The term is also used to denote a specific plan of action, or its execution, under a particular set of circumstances faced by either team. For instance, the offensive team may be faced with one or two left in a possession and still ten or more yards to go to earn a new set of downs. In this instance, they may decide to employ a forward pass. Well in advance of the particular game, a number of different kinds of forward pass plays will have been planned out and practiced by the team. They will be designated by obscure words, letters and/or numbers so that the name of a play does not reveal its exact execution to outsiders. The team's coach, or perhaps the quarterback, will choose one of the planned forward passing strategies, and tell the team, during the huddle which one has been chosen. Because of planning and practice, each player is expected to know what his role in the play is to be, and how to execute it. This will be the offensive play.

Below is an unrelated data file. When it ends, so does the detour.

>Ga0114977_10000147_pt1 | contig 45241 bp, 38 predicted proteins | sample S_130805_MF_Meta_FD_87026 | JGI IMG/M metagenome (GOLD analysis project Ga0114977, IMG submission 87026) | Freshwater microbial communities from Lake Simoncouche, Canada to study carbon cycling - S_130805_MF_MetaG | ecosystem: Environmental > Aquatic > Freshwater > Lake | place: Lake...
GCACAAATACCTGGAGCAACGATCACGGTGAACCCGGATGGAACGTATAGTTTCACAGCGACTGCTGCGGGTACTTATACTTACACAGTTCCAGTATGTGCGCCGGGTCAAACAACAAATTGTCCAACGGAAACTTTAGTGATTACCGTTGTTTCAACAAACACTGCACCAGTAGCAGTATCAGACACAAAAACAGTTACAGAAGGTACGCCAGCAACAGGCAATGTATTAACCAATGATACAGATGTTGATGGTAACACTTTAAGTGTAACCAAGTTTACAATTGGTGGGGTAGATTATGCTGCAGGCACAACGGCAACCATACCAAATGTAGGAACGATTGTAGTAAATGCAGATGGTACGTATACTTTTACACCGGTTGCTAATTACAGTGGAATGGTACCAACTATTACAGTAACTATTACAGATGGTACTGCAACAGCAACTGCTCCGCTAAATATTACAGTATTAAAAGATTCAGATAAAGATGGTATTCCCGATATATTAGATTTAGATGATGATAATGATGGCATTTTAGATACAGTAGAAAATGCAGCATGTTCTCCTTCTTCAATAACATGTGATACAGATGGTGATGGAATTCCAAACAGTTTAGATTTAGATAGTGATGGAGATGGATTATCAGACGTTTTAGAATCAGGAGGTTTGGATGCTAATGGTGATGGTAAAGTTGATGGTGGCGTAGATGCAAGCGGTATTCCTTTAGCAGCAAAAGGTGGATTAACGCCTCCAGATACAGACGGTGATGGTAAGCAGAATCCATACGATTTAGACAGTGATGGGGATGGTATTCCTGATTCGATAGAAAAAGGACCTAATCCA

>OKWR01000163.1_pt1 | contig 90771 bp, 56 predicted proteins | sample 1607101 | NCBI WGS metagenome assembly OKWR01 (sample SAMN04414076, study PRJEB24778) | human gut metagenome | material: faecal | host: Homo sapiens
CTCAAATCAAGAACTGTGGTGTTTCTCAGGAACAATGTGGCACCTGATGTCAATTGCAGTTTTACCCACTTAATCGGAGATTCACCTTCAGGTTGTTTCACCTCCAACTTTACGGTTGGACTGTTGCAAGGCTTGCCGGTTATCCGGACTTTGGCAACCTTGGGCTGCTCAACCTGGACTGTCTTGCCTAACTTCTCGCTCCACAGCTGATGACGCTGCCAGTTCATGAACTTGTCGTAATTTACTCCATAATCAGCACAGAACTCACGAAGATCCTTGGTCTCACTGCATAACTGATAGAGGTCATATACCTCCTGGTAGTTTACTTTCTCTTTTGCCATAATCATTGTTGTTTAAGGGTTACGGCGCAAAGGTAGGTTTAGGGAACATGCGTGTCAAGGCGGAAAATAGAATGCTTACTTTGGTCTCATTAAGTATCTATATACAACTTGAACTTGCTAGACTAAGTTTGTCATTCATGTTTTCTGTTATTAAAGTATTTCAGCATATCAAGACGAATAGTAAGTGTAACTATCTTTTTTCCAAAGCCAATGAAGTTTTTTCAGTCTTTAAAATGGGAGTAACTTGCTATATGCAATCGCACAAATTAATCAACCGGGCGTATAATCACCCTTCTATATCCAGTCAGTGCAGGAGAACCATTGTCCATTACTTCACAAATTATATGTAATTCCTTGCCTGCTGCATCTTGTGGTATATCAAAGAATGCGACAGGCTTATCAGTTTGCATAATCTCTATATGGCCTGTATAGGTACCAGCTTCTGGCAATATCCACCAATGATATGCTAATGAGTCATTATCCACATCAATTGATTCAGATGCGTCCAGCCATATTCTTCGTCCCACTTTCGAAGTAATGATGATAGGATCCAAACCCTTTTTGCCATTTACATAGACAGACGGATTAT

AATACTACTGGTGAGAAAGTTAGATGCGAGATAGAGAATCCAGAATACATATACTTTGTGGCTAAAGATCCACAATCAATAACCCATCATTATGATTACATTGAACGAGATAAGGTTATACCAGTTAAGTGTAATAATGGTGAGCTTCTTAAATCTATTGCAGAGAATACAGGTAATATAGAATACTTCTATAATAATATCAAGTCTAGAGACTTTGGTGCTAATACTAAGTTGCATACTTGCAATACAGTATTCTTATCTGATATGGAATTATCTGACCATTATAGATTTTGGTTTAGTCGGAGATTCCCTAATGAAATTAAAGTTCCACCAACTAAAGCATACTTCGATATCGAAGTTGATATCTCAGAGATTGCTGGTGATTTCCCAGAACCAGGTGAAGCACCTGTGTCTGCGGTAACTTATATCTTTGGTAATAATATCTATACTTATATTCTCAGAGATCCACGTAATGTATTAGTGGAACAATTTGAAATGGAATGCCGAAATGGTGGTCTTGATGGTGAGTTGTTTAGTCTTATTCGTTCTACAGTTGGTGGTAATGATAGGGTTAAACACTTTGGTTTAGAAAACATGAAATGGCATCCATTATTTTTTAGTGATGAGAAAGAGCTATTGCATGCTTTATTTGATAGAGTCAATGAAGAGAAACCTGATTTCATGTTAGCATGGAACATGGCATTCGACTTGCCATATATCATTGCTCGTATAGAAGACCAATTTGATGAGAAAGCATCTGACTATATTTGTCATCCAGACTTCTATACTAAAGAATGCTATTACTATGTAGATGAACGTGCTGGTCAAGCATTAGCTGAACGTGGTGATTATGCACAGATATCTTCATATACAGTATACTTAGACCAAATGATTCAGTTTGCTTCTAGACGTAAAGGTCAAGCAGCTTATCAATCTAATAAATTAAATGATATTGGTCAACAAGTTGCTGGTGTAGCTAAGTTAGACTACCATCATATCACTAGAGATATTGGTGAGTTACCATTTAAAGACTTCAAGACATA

Conversely, the defensive team will know that the offense has to cover a good deal of ground in a single play, will expect a forward pass, and will know from earlier study something of the propensities of the offense they face. The defensive captain is likely to call out a specific or defensive play, to anticipate and counteract the expected action by the offense.